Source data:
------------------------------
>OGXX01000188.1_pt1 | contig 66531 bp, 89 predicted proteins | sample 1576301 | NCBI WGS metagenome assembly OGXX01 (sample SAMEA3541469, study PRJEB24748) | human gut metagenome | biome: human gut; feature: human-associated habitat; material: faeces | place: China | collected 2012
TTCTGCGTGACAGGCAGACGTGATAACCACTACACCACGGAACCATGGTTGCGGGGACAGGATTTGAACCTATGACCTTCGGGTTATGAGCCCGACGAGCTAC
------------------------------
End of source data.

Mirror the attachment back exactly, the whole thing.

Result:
>OGXX01000188.1_pt1 | contig 66531 bp, 89 predicted proteins | sample 1576301 | NCBI WGS metagenome assembly OGXX01 (sample SAMEA3541469, study PRJEB24748) | human gut metagenome | biome: human gut; feature: human-associated habitat; material: faeces | place: China | collected 2012
TTCTGCGTGACAGGCAGACGTGATAACCACTACACCACGGAACCATGGTTGCGGGGACAGGATTTGAACCTATGACCTTCGGGTTATGAGCCCGACGAGCTAC